Those who are calling for end to freedom of movement fail to realise that it’s people, rather than land and borders that makes the world we live in. Division works only in the interest of those that want to hold power, control, influence and wealth. Unfortunately, despite a rich history in terms of where division leads us, a good chunk of the UK population still falls for it. We believe that those who live and work here or in other countries should have their skills recognised and enjoy the same rights as those born in that country, including the democratic right to vote. 

Workers born outside of the UK contribute more than £328 million to the UK economy every day. Our NHS depends on their labour in order to keep it running; the leisure and hospitality industries depend on them in order to function; the food industry (including farming to a degree) is often propped up by their work.

The real architects of our misery and hardship reside in Westminster. It is they who introduced legislation designed to allow bosses to act with impunity and pay poverty wages. The only way we can really improve our lives is not as some would have you believe, by blaming other poor workers from other countries, it is through standing together in solidarity. By organising and combining that we become stronger as our fabulous members are showing through their decision to ballot for strike action in McDonalds.

Our members in McDonalds are both born in the UK and outside the UK, and where the bosses have separated groups of workers by pitting certain nationalities against each other, the workers organised have stood together and fought to win change for all, even organising themed social events to welcome each other in the face of the bosses ‘attempts to create divisions in the workplace.

Our union has held the long term view that we should have a planned economy with an ability to own and control the means of production. Our members saw the EU as a gravy train, working in the interests of wealthy elites and industrial scale tax avoidance. They felt that leaving the EU would give the UK the best opportunity to renationalise our key industries and begin a programme of manufacturing on a scale that would allow us to be self-sufficient and independent while enjoying solid trading relationships with other countries. Obviously, a key component in terms of facilitating this is continued freedom of movement.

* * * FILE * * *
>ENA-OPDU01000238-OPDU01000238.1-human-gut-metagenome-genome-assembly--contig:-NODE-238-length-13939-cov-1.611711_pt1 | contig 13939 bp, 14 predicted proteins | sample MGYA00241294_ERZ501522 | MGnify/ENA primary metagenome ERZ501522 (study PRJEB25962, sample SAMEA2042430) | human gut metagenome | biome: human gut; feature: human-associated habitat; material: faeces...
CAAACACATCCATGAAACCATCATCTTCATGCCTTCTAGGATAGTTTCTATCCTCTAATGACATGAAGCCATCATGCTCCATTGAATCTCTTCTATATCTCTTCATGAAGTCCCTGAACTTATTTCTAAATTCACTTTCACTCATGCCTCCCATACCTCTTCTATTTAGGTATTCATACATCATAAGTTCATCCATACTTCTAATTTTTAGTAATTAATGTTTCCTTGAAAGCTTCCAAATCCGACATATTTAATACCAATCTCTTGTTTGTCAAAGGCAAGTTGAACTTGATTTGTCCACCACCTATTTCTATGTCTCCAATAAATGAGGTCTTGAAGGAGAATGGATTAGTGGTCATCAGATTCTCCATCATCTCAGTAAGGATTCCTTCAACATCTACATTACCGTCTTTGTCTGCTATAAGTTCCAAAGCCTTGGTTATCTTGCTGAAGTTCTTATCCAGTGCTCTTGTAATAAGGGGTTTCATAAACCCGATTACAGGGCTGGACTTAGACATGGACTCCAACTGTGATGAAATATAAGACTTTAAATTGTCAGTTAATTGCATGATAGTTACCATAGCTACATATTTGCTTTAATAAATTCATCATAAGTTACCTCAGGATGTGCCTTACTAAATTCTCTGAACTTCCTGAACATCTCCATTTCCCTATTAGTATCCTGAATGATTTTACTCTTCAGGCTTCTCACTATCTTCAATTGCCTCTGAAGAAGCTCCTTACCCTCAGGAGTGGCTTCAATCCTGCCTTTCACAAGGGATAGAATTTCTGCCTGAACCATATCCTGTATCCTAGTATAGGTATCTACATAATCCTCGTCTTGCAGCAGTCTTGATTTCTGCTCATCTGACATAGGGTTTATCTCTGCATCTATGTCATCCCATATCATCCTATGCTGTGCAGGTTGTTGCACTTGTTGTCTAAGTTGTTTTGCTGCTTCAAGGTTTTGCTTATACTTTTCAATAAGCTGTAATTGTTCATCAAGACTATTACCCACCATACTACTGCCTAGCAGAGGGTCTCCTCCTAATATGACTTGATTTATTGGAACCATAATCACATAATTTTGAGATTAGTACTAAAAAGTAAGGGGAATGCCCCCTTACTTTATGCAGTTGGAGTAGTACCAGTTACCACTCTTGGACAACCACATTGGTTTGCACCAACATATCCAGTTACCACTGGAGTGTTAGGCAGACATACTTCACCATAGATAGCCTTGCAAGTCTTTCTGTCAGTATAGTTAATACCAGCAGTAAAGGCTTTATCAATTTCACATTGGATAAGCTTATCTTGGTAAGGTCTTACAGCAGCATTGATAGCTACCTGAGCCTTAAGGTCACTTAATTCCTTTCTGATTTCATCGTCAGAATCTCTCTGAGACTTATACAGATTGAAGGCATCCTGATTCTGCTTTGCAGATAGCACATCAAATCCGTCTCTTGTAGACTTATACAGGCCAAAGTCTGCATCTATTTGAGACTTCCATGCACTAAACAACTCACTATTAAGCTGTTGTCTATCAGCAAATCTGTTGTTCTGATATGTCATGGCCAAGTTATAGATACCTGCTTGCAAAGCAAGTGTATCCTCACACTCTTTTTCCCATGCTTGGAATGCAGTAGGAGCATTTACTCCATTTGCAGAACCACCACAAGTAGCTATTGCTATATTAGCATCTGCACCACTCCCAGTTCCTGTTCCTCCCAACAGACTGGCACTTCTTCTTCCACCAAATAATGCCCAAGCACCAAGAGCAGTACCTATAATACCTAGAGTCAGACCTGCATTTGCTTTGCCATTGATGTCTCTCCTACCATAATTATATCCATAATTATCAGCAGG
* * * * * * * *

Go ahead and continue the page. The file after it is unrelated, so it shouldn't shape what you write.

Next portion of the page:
Many of our members come from communities that voted to leave the EU. They are a reflection of real life that the movers and shakers in both the Leave and Remain campaigns took for granted. We weren’t surprised by the outcome of the EU referendum; after decades of politicians heaping blame on the EU for everything from the shape of fruit to personal hardship, what else could we possibly expect? However, we cannot allow migrant labour to remain as a political football to give succour to the prejudices of the uninformed. Given the same rights and freedoms as UK citizens, foreign workers have the ability to ensure that the UK actually makes a success of Brexit, one that benefits the many, rather than the few.

Ian Hodon is President of the Bakers and Allied Food Workers Union and founding signatory of the Labour Campaign for Free Movement.